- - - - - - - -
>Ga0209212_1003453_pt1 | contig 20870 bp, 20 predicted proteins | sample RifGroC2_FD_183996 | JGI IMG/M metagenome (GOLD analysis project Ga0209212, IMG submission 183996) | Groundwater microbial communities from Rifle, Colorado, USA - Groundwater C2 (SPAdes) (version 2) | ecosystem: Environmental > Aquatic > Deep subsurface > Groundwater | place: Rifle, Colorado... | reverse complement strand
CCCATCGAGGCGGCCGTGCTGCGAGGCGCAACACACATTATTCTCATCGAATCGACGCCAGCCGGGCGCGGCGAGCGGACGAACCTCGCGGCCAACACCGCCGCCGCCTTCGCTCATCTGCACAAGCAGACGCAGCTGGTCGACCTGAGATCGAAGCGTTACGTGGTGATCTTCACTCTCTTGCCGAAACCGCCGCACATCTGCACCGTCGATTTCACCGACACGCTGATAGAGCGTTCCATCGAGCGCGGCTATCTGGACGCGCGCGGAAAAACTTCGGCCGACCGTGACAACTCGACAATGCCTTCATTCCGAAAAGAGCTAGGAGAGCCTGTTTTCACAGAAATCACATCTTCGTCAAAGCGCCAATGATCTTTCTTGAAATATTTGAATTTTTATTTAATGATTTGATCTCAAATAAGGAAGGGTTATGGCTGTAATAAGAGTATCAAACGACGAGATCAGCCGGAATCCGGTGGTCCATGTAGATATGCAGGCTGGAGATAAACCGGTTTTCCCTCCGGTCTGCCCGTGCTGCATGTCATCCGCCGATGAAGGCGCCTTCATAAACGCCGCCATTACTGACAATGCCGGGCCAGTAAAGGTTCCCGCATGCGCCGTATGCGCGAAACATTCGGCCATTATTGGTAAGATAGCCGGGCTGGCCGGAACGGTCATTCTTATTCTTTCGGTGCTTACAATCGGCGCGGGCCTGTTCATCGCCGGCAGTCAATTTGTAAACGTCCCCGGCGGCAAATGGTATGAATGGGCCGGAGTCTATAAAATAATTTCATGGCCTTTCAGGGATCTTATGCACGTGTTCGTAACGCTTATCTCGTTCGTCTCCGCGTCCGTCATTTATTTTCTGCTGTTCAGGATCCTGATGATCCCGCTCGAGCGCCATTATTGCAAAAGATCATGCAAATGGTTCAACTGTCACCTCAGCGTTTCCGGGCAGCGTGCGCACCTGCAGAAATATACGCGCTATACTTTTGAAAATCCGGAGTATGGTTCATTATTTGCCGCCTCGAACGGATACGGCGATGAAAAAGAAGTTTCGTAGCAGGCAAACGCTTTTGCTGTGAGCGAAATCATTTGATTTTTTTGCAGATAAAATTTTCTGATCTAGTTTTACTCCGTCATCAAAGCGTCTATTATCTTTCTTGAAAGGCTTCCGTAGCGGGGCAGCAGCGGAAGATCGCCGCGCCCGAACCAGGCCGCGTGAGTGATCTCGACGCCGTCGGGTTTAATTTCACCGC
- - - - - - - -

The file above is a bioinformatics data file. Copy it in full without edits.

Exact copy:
>Ga0209212_1003453_pt1 | contig 20870 bp, 20 predicted proteins | sample RifGroC2_FD_183996 | JGI IMG/M metagenome (GOLD analysis project Ga0209212, IMG submission 183996) | Groundwater microbial communities from Rifle, Colorado, USA - Groundwater C2 (SPAdes) (version 2) | ecosystem: Environmental > Aquatic > Deep subsurface > Groundwater | place: Rifle, Colorado... | reverse complement strand
CCCATCGAGGCGGCCGTGCTGCGAGGCGCAACACACATTATTCTCATCGAATCGACGCCAGCCGGGCGCGGCGAGCGGACGAACCTCGCGGCCAACACCGCCGCCGCCTTCGCTCATCTGCACAAGCAGACGCAGCTGGTCGACCTGAGATCGAAGCGTTACGTGGTGATCTTCACTCTCTTGCCGAAACCGCCGCACATCTGCACCGTCGATTTCACCGACACGCTGATAGAGCGTTCCATCGAGCGCGGCTATCTGGACGCGCGCGGAAAAACTTCGGCCGACCGTGACAACTCGACAATGCCTTCATTCCGAAAAGAGCTAGGAGAGCCTGTTTTCACAGAAATCACATCTTCGTCAAAGCGCCAATGATCTTTCTTGAAATATTTGAATTTTTATTTAATGATTTGATCTCAAATAAGGAAGGGTTATGGCTGTAATAAGAGTATCAAACGACGAGATCAGCCGGAATCCGGTGGTCCATGTAGATATGCAGGCTGGAGATAAACCGGTTTTCCCTCCGGTCTGCCCGTGCTGCATGTCATCCGCCGATGAAGGCGCCTTCATAAACGCCGCCATTACTGACAATGCCGGGCCAGTAAAGGTTCCCGCATGCGCCGTATGCGCGAAACATTCGGCCATTATTGGTAAGATAGCCGGGCTGGCCGGAACGGTCATTCTTATTCTTTCGGTGCTTACAATCGGCGCGGGCCTGTTCATCGCCGGCAGTCAATTTGTAAACGTCCCCGGCGGCAAATGGTATGAATGGGCCGGAGTCTATAAAATAATTTCATGGCCTTTCAGGGATCTTATGCACGTGTTCGTAACGCTTATCTCGTTCGTCTCCGCGTCCGTCATTTATTTTCTGCTGTTCAGGATCCTGATGATCCCGCTCGAGCGCCATTATTGCAAAAGATCATGCAAATGGTTCAACTGTCACCTCAGCGTTTCCGGGCAGCGTGCGCACCTGCAGAAATATACGCGCTATACTTTTGAAAATCCGGAGTATGGTTCATTATTTGCCGCCTCGAACGGATACGGCGATGAAAAAGAAGTTTCGTAGCAGGCAAACGCTTTTGCTGTGAGCGAAATCATTTGATTTTTTTGCAGATAAAATTTTCTGATCTAGTTTTACTCCGTCATCAAAGCGTCTATTATCTTTCTTGAAAGGCTTCCGTAGCGGGGCAGCAGCGGAAGATCGCCGCGCCCGAACCAGGCCGCGTGAGTGATCTCGACGCCGTCGGGTTTAATTTCACCGC